Western Europe's grand experiment in union will take a dramatic step forward next year, when the 12 members of the euro zone scrap their marks, francs, lire, and pesestas, and adopt euro in their place. But there's a catch. Millions of citizens in 20 countries and territories outside the European Union, from Kosovo to Turkey to French Guyana, either use Western European currencies as their daily scrip or keep them as a highly valued form of savings. These areas are going to have to switch to the euro, too. And no one knows just how ready they are. If they bungle their switchover, enormous local economic disruption could ensue.
The biggest impact will be on holders of German marks, which have long been prized in Eastern Europe and Turkey as the money to hold when inflation is eating away at the local currency. The sums involved are enormous. Deutsche Bundesbank President Ernst Welteke reckons that between 30% and 40% of the 225 billion Deutsche marks in existence circulate abroad, mainly in Turkey, Russia, and Poland.SCRIP TEASE. Those marks--almost 20 billion in Turkey alone--will soon have to be swapped for euro. The swap will be hard even for the sophisticated countries of Western Europe. But in places such as Montenegro or Kosovo, where relatively few people seem aware that a financial revolution is just five months away, the changeover could degenerate into confusion and panic. "I'm not sure the [United Nations Administration] really knows what's happening, let alone people in the villages," says a banker in Kosovo, where the mark is the most widely used currency.
In theory, of course, there should be no problem getting the new notes and coins in place Jan. 1, since local banks are preparing for the switch. But many East Europeans don't have bank accounts--especially in the countryside, where cash is king. Another headache is that the switch could be hijacked by local criminals, who might flood places like Montenegro with phony euro before the locals know enough to spot forgeries. Another worry is that criminals will use the occasion to launder dirty money.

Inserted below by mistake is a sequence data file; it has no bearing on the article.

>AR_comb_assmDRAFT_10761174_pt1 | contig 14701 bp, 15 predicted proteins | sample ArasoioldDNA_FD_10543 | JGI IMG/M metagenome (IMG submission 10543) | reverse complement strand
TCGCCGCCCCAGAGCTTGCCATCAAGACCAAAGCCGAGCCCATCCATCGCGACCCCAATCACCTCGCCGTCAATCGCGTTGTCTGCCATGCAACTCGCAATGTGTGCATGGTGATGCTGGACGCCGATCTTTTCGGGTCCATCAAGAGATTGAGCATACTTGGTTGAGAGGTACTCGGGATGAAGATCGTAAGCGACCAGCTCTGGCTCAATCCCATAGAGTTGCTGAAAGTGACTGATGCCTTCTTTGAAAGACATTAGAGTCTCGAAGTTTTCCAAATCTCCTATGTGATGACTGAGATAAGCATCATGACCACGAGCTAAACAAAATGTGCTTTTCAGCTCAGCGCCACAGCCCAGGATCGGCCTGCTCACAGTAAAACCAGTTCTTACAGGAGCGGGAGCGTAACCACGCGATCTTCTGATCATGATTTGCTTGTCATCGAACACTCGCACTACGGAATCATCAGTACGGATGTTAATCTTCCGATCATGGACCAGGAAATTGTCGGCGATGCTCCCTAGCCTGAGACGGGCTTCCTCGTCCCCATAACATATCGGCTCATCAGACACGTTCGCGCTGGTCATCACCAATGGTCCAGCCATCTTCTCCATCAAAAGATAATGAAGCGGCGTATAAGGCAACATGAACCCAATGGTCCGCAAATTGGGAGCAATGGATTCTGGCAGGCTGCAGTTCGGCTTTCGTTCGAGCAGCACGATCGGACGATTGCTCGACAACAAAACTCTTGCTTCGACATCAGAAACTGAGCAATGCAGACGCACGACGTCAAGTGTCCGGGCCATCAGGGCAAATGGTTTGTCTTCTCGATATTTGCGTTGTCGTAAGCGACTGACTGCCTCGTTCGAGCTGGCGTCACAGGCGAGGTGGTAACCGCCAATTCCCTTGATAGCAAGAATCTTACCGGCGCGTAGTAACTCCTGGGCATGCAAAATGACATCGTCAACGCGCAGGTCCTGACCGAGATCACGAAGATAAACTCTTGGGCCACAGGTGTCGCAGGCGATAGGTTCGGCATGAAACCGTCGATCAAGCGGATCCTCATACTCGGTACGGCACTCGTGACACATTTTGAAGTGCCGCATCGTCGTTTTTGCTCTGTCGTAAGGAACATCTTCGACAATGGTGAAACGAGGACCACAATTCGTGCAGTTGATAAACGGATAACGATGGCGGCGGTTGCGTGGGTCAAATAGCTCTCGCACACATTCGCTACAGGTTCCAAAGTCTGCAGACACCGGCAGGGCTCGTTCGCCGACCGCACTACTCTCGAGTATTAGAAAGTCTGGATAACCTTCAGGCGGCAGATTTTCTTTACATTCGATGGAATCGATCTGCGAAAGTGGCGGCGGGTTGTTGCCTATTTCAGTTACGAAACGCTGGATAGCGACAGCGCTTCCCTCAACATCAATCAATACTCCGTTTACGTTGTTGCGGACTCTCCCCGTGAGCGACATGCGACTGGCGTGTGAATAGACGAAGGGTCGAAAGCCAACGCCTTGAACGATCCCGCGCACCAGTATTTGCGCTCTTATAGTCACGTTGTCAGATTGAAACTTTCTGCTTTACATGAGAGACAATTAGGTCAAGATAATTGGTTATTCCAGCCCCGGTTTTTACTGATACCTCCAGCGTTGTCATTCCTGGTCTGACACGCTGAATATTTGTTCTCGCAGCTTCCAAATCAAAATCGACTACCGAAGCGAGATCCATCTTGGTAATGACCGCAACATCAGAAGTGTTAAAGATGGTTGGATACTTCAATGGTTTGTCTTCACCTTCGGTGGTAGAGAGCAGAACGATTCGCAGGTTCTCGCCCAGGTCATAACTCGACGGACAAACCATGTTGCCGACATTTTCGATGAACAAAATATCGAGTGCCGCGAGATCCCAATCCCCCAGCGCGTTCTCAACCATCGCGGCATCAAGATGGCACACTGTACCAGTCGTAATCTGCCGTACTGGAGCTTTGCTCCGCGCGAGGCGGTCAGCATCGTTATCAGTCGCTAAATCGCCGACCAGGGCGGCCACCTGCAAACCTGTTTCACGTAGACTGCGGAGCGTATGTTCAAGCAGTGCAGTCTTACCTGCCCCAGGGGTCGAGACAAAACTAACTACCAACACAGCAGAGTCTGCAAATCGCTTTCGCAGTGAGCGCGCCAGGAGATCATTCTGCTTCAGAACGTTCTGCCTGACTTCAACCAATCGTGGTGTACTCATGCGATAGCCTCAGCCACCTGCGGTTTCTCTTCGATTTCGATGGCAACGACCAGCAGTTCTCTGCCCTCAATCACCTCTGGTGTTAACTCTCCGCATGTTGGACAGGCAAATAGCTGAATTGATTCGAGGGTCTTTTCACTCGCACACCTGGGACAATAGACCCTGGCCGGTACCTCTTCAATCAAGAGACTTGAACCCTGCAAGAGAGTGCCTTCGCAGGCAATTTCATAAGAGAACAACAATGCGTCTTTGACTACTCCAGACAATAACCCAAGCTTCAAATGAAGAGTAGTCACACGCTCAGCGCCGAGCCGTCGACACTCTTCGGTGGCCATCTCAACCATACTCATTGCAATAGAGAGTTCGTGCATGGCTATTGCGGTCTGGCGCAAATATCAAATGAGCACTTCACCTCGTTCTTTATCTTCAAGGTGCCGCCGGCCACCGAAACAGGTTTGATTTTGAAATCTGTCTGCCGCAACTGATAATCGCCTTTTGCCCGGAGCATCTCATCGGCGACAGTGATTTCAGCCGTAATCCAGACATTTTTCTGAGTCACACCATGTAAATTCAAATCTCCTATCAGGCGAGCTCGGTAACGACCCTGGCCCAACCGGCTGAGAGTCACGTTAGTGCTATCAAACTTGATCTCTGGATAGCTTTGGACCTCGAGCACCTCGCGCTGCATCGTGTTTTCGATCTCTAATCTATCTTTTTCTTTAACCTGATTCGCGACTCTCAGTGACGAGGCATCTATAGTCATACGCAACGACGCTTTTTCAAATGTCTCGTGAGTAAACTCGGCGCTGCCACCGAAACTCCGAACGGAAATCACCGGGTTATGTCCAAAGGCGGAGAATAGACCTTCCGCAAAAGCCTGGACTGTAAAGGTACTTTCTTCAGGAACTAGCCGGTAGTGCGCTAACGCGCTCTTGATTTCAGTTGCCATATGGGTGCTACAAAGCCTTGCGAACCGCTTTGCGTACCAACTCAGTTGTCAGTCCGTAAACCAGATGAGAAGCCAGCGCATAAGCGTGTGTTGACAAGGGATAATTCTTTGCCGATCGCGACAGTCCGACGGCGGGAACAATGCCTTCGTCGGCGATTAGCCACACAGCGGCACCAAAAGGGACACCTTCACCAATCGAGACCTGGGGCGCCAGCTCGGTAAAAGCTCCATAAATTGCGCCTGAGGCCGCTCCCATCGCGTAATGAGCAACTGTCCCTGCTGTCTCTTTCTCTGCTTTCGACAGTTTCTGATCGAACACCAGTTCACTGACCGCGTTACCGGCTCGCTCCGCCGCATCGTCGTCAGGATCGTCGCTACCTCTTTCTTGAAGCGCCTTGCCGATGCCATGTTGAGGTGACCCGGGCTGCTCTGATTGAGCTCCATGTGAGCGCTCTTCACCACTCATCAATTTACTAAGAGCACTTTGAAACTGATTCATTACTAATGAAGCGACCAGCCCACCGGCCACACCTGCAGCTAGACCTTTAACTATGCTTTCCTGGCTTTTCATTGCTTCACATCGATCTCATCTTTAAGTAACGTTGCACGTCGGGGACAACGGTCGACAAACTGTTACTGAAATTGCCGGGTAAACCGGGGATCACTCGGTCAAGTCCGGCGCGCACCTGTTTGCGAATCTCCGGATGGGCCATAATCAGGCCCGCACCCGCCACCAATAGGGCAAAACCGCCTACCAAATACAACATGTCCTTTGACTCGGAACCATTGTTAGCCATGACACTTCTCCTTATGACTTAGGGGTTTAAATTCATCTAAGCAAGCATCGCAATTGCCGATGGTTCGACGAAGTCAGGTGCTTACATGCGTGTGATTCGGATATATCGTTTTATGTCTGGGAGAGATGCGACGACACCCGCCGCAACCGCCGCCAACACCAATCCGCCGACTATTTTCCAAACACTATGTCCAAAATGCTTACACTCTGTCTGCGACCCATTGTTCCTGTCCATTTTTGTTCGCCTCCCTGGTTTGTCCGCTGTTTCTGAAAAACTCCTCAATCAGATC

Right now, the best the monetary authorities can do to forestall chaos is to rush educational programs into place. The Treasury of French Guyana, for example, is handing out T-shirts emblazoned with the slogan "We're changing our money in 2002" written in taki-taki, a local language. The Polish central bank has launched an information campaign to get Poles to change their marks into euro by the end of next year. Says central bank President Leszek Balcerowicz: "Our key concern is to get people to exchange the marks they've got tucked under their mattresses." Germany's Bundesbank plans to start distributing posters in Turkish, Polish, and other East European languages across the region by the end of September. They will highlight the design and security features of the new notes so that people can spot forgeries.
The switchover is still likely to be a mess, though. Monetary authorities in Kosovo, for example, have little idea how many marks are in circulation and so don't know how many euro they'll need. Montenegro hasn't decided whether to adopt the same two-month, fast-track timetable as Germany, or to opt for a more leisurely conversion. And then there is the Turkey issue. Turkish Economics Minister Kermal Dervis says it would make powerful economic and financial sense for its country to adopt the euro within the next five years as its official currency, and ditch the anemic lira. "More than 60% of Turkey's foreign financial transactions are conducted with the EU," he explains, "and adopting the euro would help us impose monetary discipline." If the Turks decide to go with the euro, the sooner the planning starts, the better. By David Fairlamb in Frankfurt